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Asia looks to China PMIs, central banks this week

This photo shows workers producing clothes in a factory in Huaibei, east China's Anhui province.
STR | AFP | Getty Images
This photo shows workers producing clothes in a factory in Huaibei, east China's Anhui province.

China should remain the key focus for markets this week, with the release of key manufacturing activity data.

The closely-watched reports come on the heels of a roller-coaster ride in the benchmark Shanghai Composite. Last Thursday, mainland shares dived 6.5 percent, posting its biggest one-day loss since January 19, after news that more brokerages are tightening margin lending rules sparked concerns over the retail investor-driven rally. Investors also took profit ahead of this week's tranche of new share-listings.

On Friday, the Shanghai bourse ended an erratic session 0.15 percent lower.

China twin PMIs

Monday's separate readings of China's May factory activity from the government and HSBC showed a pick-up in pace.

The official purchasing managers' index (PMI) rose to 50.2 from 50.1 in April, in line with the forecast from a Reuters poll, and above the 50-mark separating expansion from contraction.

The final HSBC PMI print, which focuses on small and medium sized enterprises, stayed in contraction for a third month at 49.2, but beat the 49.1 figure in April.

Read MoreIs Australia done with rate cuts?

Central banks, GDP

The Reserve Bank of Australia (RBA) is expected to leave its cash rate steady at a record low of 2 percent on Tuesday, following two 25-basis-point rate cuts earlier this year.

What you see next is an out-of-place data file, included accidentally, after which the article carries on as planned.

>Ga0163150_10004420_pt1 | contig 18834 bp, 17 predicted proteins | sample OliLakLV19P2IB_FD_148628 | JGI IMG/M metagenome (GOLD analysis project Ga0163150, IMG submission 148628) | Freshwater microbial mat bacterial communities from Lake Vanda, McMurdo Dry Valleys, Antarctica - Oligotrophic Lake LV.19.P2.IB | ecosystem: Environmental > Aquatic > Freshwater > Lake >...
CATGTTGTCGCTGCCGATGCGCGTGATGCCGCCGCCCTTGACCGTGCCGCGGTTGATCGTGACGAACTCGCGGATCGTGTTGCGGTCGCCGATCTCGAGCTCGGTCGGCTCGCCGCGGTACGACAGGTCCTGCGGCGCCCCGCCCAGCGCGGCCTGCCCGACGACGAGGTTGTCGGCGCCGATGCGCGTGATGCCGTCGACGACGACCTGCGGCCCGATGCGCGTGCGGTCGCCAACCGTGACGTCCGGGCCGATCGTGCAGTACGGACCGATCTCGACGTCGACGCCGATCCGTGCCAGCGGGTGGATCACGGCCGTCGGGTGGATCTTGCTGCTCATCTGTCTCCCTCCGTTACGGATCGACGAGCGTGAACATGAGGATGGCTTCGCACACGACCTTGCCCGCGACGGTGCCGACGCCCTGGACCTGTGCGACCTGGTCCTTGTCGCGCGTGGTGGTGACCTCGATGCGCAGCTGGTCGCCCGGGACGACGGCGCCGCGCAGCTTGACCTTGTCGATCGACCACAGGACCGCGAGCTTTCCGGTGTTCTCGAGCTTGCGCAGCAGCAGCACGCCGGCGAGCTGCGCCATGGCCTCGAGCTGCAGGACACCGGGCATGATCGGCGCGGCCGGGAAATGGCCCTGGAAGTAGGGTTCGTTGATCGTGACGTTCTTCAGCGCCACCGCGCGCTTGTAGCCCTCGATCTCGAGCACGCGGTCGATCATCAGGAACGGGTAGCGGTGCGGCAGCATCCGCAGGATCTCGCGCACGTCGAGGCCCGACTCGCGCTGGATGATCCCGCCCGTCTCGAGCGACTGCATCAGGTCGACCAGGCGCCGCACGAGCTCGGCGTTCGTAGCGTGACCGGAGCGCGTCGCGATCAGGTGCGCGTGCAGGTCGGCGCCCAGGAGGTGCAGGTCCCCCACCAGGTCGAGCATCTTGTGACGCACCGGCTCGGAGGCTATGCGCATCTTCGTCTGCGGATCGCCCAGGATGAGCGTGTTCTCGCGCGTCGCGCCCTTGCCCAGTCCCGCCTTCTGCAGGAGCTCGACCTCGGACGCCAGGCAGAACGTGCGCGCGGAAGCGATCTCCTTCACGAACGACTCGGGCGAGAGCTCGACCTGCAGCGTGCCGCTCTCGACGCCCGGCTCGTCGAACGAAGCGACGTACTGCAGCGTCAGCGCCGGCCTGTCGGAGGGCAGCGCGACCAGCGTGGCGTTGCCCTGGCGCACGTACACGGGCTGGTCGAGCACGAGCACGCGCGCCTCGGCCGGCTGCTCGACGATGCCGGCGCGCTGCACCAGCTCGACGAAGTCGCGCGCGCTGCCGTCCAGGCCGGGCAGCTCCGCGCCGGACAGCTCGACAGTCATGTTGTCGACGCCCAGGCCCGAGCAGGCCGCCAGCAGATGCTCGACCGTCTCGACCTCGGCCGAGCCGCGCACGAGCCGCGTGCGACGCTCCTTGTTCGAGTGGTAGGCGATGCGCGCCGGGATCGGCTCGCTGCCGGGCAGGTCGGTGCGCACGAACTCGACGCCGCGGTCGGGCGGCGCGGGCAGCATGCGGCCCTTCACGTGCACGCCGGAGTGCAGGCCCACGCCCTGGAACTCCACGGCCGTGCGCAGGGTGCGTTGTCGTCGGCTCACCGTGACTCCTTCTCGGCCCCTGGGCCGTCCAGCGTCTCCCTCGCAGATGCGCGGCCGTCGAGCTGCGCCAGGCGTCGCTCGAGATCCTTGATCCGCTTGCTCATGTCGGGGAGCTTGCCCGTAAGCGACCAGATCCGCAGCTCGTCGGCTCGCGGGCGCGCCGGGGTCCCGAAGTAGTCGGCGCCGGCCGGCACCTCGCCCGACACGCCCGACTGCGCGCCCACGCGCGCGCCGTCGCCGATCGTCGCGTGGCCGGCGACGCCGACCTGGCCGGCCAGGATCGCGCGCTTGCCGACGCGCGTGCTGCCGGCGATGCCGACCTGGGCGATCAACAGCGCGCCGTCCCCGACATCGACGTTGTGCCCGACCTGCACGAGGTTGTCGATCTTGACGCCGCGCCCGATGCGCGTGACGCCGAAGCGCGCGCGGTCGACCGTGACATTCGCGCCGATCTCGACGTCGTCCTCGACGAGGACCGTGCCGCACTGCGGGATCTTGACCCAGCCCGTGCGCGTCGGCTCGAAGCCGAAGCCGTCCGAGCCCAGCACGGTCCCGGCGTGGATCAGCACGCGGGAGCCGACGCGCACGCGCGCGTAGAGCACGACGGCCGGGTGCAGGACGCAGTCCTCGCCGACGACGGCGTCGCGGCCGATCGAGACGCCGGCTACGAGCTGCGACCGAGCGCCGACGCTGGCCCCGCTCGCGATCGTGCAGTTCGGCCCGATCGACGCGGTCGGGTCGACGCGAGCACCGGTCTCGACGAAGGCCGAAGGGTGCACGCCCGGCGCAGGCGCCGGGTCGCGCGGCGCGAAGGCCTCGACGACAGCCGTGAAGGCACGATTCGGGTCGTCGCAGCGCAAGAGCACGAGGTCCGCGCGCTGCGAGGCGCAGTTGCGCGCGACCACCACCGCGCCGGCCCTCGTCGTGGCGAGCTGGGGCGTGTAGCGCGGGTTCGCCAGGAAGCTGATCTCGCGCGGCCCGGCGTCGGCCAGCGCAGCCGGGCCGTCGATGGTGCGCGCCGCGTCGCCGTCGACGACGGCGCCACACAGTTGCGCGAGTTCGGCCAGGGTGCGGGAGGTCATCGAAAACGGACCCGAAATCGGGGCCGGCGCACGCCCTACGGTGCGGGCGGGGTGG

All 24 economists polled by Reuters expect the RBA to be on hold, but eight respondents say interest rates could be reduced to 1.75 percent or lower by December, if non-mining business investments remain subdued.

"We expect the RBA to be on hold in coming months as it watches the impact of cuts already delivered this year, as well as monitor the impact of the Australian Prudential Regulation Authority's (APRA) tightening measures on the financial cycle and hopes for a lower Australian dollar," HSBC analysts wrote in a note.

The APRA stepped up on lending standards last week, unveiling a review of bank lending standards for property investors, as lower interest rates stoke growth in lending among housing investors.

Australia's growth report card is also on tap this week and could see the economy growing at a slower-than-expected pace in the first quarter. According to a survey by Reuters, gross domestic product (GDP) for the January-March period could rise 2.0 percent on-year, falling short of an annual 2.50 percent in the preceding quarter.

Meanwhile, India's central bank also meets on Tuesday and is expected to lower its main repo rate to 7.25 percent from 7.5 percent, according to a Reuters poll.

Easing inflation will be the impetus for the Reserve Bank of India (RBI) to pull off its third rate cut of the year, experts say.

Read MoreIndia's growth trumps China, but data questioned

"Core inflation has moderated, suggesting that the momentum in the real economy is fading. The production impulse has been weak in recent months, while credit growth has failed to take off," analysts from Moody's Analytics wrote in a note. "With the economy operating under a negative output gap, and monetary policy is still relatively tight, we believe the RBI should ease pressure by cutting rates."

Other data due this week include May trade figures and revised first-quarter GDP print from South Korea.

Scheduled for release on Thursday, Asia's fourth-largest economy likely grew 0.8 percent on-quarter in the January-March period, according to estimates from Moody's. The forecast is unchanged from the government's earlier prediction and much higher than the December quarter's 0.3 percent expansion.